In addition, rising demand for renewables from the private sector through corporate PPAs also helps offset the headwinds from falling subsidies. Last year, over 6GW of long-term contracts were signed with corporates.
Finally, although federal support for renewables under the current administration remains weak, state-level support is robust.
The combination of strong demand from corporates, aggressive state renewable targets, continued improving costs, and the safe harbour rules for tax credits should continue to drive renewables expansion in 2019 and 2020, offsetting any headwinds from fading federal subsidies.
Private markets: booming equity, modest debt growth
Investor sentiment for infrastructure equity is at record highs, with Infrastructure Investor data showing over $80 billion raised for unlisted funds in 2018. But we observe that the increased capital flowing into the infrastructure sector is causing a shift in investment style to more non-core strategies: almost 50 percent of funds launched in 2018 and 2019 target a value-add strategy. It can sometimes be difficult to read through the real estate nomenclature of core, core-plus, value-add and opportunistic. It is perhaps easier to think about style in terms of the income and capital composition of total returns.
Core strategies tend to be more income focused, whereas value-add and opportunistic strategies rely more on capital growth to meet total returns. Over the past five years, the capital component of total returns has made up around 65 percent of total returns, highlighting the move from non-core strategies.
In addition to the shift to riskier strategies, the inflows into private markets have also resulted in valuations that are high by historical standards. Looking at the EV/EBITDA multiples, valuations appear to be at 2007 levels. However, the risk-free rate in late 2007 was around 4 percent, versus circa 1.5 percent today. This has implications for both the cashflow of an infrastructure asset and the attractiveness of the asset class.
Infrastructure assets are typically highly leveraged, so the impact of lower rates on an infrastructure company’s cashflow can be material. However, as EBITDA is calculated pre-debt service, the EV/EBITDA multiple does not adjust for the impact of lower rates, making the over-time comparison less meaningful.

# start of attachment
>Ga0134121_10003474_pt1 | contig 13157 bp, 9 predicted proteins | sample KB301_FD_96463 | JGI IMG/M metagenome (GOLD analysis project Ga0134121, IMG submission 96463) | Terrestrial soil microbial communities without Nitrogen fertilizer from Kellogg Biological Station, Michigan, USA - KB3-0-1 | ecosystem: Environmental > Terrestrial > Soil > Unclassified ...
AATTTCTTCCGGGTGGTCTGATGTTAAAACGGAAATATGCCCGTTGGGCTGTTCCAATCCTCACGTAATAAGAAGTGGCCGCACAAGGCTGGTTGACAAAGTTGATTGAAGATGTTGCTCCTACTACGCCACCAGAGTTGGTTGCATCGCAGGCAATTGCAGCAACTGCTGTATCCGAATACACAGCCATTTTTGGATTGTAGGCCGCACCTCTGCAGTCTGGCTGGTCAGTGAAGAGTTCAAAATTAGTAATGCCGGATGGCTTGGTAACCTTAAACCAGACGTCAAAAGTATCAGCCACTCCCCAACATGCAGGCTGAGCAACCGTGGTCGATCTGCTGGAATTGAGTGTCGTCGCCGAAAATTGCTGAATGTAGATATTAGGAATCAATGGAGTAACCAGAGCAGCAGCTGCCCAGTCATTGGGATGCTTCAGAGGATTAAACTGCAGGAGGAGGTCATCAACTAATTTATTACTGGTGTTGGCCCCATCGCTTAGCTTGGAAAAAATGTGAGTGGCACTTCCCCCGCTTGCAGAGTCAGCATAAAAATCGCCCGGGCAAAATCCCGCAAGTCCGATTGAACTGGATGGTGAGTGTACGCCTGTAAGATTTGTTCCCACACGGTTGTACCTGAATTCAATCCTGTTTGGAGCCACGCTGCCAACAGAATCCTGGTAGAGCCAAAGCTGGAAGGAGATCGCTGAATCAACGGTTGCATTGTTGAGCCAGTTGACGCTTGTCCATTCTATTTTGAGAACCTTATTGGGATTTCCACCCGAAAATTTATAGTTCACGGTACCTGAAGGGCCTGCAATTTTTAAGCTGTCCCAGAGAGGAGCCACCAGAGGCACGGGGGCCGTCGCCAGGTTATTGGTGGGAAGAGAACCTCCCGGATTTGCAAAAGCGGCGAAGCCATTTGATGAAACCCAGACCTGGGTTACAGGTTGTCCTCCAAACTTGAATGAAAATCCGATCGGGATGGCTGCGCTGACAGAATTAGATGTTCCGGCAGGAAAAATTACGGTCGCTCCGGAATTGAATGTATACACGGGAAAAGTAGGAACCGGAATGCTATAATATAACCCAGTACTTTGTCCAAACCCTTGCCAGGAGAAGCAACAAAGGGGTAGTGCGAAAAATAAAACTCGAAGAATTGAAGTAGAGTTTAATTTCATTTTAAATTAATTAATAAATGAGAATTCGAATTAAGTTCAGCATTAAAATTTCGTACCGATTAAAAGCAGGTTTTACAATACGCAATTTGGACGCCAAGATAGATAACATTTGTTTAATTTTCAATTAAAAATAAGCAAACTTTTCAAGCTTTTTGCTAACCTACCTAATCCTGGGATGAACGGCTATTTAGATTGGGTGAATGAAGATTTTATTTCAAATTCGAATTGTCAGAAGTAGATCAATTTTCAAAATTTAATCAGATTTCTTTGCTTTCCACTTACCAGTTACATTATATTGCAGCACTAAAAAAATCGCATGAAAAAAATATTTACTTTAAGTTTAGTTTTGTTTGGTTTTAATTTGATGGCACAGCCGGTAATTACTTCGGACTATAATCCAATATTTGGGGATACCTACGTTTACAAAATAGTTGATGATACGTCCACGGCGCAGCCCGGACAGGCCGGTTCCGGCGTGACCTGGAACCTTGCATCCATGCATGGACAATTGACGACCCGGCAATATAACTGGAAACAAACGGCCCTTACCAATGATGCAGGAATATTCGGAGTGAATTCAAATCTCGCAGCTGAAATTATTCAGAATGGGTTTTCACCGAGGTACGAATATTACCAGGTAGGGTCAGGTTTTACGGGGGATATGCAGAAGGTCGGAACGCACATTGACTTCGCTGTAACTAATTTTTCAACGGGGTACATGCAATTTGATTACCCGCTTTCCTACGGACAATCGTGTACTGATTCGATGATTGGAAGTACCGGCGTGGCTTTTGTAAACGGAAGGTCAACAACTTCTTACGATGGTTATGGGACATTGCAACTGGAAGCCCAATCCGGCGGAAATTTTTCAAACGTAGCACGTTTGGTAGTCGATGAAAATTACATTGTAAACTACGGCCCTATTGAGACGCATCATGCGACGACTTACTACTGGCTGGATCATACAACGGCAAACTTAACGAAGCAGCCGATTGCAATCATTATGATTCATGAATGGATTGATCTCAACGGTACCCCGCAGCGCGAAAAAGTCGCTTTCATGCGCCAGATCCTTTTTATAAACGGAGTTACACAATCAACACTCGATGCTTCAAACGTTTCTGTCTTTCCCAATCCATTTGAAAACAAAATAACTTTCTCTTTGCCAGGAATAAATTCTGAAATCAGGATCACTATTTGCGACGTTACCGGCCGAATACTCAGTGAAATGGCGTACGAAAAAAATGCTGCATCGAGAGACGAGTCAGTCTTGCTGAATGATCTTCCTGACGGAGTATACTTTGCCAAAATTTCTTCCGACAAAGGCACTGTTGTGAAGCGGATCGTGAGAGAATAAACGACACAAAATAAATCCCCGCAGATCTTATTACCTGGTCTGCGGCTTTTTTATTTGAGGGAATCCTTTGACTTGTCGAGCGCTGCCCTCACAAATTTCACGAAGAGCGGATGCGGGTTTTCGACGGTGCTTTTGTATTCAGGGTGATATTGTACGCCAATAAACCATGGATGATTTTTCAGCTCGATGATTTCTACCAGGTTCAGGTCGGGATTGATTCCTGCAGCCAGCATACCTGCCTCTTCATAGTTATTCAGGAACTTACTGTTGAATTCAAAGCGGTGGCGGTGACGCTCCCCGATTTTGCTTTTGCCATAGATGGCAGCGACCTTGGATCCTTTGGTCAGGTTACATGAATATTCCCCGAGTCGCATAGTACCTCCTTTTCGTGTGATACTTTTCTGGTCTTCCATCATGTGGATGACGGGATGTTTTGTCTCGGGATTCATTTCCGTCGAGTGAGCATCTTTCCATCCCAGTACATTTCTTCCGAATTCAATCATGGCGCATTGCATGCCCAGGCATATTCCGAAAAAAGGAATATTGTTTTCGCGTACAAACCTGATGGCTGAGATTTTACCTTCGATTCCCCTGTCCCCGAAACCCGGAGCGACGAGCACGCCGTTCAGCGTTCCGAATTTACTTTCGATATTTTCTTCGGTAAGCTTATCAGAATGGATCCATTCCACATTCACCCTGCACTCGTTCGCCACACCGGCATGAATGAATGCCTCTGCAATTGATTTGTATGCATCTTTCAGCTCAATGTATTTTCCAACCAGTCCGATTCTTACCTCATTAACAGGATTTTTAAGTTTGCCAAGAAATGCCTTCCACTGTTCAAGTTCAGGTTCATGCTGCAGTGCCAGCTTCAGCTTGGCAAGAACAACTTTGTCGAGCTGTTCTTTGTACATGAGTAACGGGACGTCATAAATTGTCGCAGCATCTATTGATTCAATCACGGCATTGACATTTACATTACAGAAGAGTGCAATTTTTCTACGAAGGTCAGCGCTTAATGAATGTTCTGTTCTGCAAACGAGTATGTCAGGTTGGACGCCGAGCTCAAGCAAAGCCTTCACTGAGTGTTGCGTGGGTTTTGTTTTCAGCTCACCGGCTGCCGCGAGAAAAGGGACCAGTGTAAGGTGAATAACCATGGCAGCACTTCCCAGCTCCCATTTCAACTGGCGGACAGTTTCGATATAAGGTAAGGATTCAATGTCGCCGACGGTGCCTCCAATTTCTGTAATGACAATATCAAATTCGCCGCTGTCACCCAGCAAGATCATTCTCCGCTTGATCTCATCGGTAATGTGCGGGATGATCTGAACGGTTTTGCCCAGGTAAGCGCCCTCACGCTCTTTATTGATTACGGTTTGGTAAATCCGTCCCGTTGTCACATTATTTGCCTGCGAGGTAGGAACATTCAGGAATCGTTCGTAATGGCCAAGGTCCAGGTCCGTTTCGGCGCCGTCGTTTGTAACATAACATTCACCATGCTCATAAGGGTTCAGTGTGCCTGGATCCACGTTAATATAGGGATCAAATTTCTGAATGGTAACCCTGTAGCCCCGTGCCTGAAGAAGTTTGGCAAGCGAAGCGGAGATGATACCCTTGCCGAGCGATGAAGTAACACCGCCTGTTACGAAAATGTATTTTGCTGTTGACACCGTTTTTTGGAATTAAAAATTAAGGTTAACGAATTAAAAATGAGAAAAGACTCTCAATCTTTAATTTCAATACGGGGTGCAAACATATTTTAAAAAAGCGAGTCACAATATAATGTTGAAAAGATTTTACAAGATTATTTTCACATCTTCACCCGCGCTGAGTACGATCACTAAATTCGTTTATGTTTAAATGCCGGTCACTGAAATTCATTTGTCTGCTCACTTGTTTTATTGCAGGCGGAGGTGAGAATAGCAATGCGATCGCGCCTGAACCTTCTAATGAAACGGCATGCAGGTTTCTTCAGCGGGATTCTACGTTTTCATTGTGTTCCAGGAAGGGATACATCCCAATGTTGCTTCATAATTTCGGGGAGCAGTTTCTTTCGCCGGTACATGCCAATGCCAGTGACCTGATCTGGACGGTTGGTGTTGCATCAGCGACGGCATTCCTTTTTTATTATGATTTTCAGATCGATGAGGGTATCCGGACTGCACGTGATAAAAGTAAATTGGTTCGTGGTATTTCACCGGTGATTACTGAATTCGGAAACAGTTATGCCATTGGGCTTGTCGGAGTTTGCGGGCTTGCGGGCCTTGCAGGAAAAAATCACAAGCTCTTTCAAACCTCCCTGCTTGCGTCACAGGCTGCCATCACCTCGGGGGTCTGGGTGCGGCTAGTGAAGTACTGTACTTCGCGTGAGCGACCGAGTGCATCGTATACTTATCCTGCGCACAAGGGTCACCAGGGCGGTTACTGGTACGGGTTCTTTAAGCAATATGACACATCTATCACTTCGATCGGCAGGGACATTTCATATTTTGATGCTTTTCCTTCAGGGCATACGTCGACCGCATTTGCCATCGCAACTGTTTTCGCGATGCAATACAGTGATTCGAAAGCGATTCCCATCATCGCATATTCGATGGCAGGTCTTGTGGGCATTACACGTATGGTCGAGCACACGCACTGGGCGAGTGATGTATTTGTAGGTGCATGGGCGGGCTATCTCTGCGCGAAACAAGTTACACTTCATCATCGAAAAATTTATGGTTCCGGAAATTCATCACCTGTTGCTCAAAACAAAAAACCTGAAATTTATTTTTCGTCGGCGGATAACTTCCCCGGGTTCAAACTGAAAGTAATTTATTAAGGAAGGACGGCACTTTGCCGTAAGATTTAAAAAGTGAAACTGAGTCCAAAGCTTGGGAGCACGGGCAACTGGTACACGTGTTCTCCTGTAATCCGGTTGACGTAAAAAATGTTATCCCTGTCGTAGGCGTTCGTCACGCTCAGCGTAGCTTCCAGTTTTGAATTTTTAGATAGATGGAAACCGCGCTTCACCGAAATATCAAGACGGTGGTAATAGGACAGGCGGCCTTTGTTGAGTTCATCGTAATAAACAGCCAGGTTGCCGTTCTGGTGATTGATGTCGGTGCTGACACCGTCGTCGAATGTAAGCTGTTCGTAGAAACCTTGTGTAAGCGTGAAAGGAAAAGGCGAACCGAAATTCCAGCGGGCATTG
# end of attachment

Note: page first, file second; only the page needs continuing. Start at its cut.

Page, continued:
The risk of further correction in public markets also provides a potential headwind to private infrastructure valuations. Listed infrastructure equities were down in 2018 but performed better than the broad equity markets, especially defensive sectors like utilities. But public valuation multiples have not increased since 2016, whereas private infrastructure valuations have continued to grow.
Overall, we believe that if listed infrastructure continues to have flat-to-declining valuations, then private markets should adjust, albeit with a lag. In our view, if there is a market correction, income strategies will outperform capital growth-orientated ones, as the latter face a higher risk of multiple contraction.
Finally, we note that infrastructure debt is increasingly becoming an important part of institutional investors’ allocations. However, it is also worth noting that bank financing still makes up between 80-90 percent of total financing in the infrastructure market.
Coinciding with the correction in equity markets, there was also a repricing in public debt markets. In the private market, we have not seen a noticeable repricing on European senior infrastructure debt or in the term loan B market in the US. However, if public market spreads continue to widen, we expect this to translate to higher spreads in the private markets.
Most infrastructure investors target an illiquidity premium over equivalent corporate bonds, therefore the private market will need to adjust. The structure of the private market means that any repricing will typically lag any public market correction.